Saturday was a big day for the beautiful region of McLaren Vale— whilst Hot Dub Time Machine was banging at Serafino Winery, I was visiting A Day On The Green and vibing out at Leconfield Winery. And when I say vibing, I mean it was packed with enthusiastic disco fans, some decked head to toe in the various costumes of their idols. I saw some incredible sequined jumpsuits, curly wigs and some rather raunchy renditions of Village People wandering about.
The day had started beautifully and by the time DJ Grand Master Baitz (classy name I know) had taken his place at the decks to warm the large crowd up, the sun was shining down upon us and warming the earth to a delectable 22 degrees. Adelaide has had a tough time showing summer lately, but summer it was out on the green. The smell of fresh pizza wafting from the food trucks only added to the atmosphere.
The show started slightly late, but by time Marcia Hines stepped out in her glorious, teal, jumpsuit with her suave backing singers, all was forgotten. There’s nothing like a power-love-dance-ballad to get the crowd pumping, treating the fans to a taste of ‘Never Knew Love Like This Before’ from her Velvet show. By the time she sang ‘Time of Our Lives’, the whole seated section in platinum were dancing illegally in the aisles (security were very precious about their walkways -which I greatly appreciated making the dash back to my seat with a drink).
The stand out was how impressive the two backing singers looked—despite the heat and their elaborate dance moves whilst belting out the tunes, they appeared to look just as fresh at the finish, as they did at the start in full 3-piece suits. Marcia finished with ‘Disco Inferno’, before peaking with an energetic cover of ‘If You Could Read My Mind’ in the style of Starz on 54.
Village People were the dark horse, with a surprise in the form of the original lead from the 1970s—Victor Willis—taking the stage with the younger version of the original act. While the show went well enough (there were audible sounds of pleasure when our biker man took his leather vest off and showed off his abs) there was a tired feel to the show. It did nothing to slow the crowd though, with the classics like ‘YMCA’, ‘In The Navy’ and ‘Go West’ getting people riled up and dancing. I don’t think I’ve ever witnessed as many people spelling Y.M.C.A. out in one place.
Sister Sledge were a brilliant follow up, looking gorgeous in their matching black and glittering silver outfits. I’ll admit I rolled my eyes at the MC’s announcement that Sister Sledge were ‘taking us back to when music was music’, but the girls were fresh and had an impressive presence on stage. They fired up with ‘All American Girls’ and their classic ‘Frankie’. Of course there was no way that they could play ‘He’s The Greatest Dancer’ and not have a dance competition—so that’s what they did! Two lucky members of the audience were brought up on stage, with the gentleman pulling of some pretty slick breakdancing moves.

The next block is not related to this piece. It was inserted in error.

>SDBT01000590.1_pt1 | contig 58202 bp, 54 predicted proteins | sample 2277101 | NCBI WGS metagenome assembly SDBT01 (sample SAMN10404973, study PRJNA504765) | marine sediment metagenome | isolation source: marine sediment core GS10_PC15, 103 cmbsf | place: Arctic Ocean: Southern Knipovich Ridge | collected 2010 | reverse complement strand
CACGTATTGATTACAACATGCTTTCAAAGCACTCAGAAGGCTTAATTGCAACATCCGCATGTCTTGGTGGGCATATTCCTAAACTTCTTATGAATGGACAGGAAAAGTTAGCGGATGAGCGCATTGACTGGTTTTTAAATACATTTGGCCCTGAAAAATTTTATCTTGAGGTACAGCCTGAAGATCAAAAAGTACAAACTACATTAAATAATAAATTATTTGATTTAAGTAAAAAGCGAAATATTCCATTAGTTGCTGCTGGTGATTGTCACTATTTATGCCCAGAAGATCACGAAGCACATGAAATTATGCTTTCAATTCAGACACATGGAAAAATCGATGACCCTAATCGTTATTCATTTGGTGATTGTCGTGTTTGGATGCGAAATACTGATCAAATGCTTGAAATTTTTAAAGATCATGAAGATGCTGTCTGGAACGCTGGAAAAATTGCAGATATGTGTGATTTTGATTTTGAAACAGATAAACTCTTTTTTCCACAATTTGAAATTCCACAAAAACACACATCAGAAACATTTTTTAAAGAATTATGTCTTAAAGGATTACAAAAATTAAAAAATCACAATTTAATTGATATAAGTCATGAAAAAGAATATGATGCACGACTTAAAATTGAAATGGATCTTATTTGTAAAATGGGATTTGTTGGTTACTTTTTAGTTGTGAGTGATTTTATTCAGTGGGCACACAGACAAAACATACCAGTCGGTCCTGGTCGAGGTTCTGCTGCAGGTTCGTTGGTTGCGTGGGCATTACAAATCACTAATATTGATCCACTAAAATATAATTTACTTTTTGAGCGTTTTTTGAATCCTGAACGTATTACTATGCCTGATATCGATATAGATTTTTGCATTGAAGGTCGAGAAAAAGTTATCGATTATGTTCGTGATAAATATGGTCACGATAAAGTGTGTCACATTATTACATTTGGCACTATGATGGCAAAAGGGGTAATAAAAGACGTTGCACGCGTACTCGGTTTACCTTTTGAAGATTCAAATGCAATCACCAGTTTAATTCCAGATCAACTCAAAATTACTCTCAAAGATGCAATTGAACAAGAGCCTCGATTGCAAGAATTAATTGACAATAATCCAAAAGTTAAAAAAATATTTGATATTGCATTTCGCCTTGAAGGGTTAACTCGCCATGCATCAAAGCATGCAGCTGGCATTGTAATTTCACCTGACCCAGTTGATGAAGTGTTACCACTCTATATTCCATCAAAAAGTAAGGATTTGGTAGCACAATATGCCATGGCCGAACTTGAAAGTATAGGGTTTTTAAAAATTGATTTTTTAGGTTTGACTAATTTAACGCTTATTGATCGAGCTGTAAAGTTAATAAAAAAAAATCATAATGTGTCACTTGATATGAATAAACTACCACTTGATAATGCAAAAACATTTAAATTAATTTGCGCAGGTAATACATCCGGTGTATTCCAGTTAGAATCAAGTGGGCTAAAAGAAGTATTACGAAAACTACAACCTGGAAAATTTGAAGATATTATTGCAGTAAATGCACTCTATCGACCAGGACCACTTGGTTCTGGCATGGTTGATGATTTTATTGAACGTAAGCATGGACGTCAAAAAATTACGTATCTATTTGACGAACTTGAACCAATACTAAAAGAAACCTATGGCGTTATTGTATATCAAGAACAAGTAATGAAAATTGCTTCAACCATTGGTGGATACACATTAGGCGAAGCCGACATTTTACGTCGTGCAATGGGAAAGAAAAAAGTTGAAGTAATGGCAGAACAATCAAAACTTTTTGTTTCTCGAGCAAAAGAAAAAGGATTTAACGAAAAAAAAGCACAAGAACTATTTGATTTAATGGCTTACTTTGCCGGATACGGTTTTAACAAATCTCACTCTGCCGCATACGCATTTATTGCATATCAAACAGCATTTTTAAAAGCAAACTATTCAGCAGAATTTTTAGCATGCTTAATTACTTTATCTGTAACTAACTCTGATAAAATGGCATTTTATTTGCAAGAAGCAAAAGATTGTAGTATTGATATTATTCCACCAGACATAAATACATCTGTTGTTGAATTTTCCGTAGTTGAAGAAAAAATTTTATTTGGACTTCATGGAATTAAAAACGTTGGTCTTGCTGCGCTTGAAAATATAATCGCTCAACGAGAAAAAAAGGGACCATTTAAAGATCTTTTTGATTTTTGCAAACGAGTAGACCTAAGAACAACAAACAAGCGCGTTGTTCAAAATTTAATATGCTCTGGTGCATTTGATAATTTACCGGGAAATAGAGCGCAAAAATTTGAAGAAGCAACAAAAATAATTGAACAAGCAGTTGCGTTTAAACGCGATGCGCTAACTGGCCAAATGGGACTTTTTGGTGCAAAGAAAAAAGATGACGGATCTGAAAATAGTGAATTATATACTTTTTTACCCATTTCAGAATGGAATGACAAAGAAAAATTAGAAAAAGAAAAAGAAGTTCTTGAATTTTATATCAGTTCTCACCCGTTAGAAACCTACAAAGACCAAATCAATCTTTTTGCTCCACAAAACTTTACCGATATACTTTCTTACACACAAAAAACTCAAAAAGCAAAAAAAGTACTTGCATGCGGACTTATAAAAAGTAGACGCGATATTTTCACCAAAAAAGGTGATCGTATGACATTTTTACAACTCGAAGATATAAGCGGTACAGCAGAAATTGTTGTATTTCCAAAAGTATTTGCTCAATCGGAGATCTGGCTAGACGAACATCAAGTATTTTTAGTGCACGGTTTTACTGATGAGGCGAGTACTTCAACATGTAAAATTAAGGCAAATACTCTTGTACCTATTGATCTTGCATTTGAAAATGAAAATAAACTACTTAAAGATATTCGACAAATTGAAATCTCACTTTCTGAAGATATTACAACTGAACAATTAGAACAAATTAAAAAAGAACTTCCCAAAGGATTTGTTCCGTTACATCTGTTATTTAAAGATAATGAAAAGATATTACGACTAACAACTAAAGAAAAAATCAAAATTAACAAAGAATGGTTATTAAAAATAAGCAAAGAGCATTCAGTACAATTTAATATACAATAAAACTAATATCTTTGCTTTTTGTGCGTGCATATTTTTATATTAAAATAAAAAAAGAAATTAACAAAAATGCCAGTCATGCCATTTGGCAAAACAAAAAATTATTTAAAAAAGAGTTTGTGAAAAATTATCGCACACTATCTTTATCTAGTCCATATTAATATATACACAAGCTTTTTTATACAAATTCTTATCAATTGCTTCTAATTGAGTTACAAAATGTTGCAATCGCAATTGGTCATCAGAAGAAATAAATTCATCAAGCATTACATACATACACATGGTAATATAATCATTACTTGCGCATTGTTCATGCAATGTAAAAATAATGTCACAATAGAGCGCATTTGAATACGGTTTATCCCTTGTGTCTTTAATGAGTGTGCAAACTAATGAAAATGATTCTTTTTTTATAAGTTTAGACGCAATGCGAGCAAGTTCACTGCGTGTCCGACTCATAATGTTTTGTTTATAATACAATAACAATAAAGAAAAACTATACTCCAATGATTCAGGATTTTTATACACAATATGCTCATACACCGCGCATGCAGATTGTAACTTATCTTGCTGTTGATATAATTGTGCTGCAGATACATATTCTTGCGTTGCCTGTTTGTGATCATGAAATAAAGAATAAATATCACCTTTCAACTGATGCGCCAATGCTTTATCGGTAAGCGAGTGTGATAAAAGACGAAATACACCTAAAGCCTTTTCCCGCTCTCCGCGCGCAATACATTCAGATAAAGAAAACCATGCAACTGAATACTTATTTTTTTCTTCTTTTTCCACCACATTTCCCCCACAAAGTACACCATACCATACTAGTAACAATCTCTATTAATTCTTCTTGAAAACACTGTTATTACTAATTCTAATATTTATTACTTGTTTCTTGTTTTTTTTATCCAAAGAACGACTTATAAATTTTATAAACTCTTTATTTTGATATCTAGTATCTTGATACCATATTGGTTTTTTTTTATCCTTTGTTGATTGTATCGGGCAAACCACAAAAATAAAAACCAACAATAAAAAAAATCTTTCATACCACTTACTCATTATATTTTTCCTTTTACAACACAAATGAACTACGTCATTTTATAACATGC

Of course, it was sad to note that only three of the original members were up on stage, given their sister Joni passed away earlier this year. At the end of their set they revealed that the incredibly talented man that had been backing them throughout the show was in fact Thaddeus Whyte—Joni’s only son and truly rounding out the sound. The set included a remix of Chic’s ‘Good Times’ that included a cameo of DJ Grand Master Baitz and Kathy rapping parts of ‘The Message’ by Grandmaster Flash and the Furious Five which was phenomenal. Of course they concluded the show with an epic rendition of ‘We Are Family’.
The crowning glory of the festival was the headliner KC and the Sunshine Band. Opening with the classic ‘(Shake, Shake, Shake) Shake Your Booty’, they were a roaring success from the get-go. ‘Boogie Shoes’ followed before lead singer Harry Casey introduced himself and the band with ‘I’ve recently gained twenty pounds and I was going to have to change the name to KFC and the Sunshine Band’ and my favourite—‘I’m your mum’s NSYNC’.
There was so much going on the stage that it became hard to focus; the dancers were flashing across the stage while the band had their own little moves between bars of the music. Casey had some magnificently sequined shirts that he flaunted whilst the backing singers matched. It was while KC and the Sunshine Band that it really became apparent that the sound balance wasn’t quite right when you were positioned to either side of the stage. It was perfect in the centre, but out in the open there seemed to be interference from the wind and slight distortion.
KC and the Sunshine Band had it all—classic hits that everyone could sing along to, dance anthems that everyone could move to, acrobatic dancers that dazzled and a five minute insane drum solo that left enough time for a complicated costume change. To close up they played an epic ‘That’s The Way (I Like It)’—a fantastic finish for a wonderful day out.
Overall it was a beautiful day for both young and old (though the music was definitely more to the young-at-heart’s taste). There was plenty of space to dance and the crowd seemed well behaved, which was a surprise given how many bottles of wine I saw disappear in the row in front. A Day On The Green is fun for the whole family. You can check out the remaining shows here https://www.adayonthegreen.com.au/ —they still have dates in Victoria and Queensland.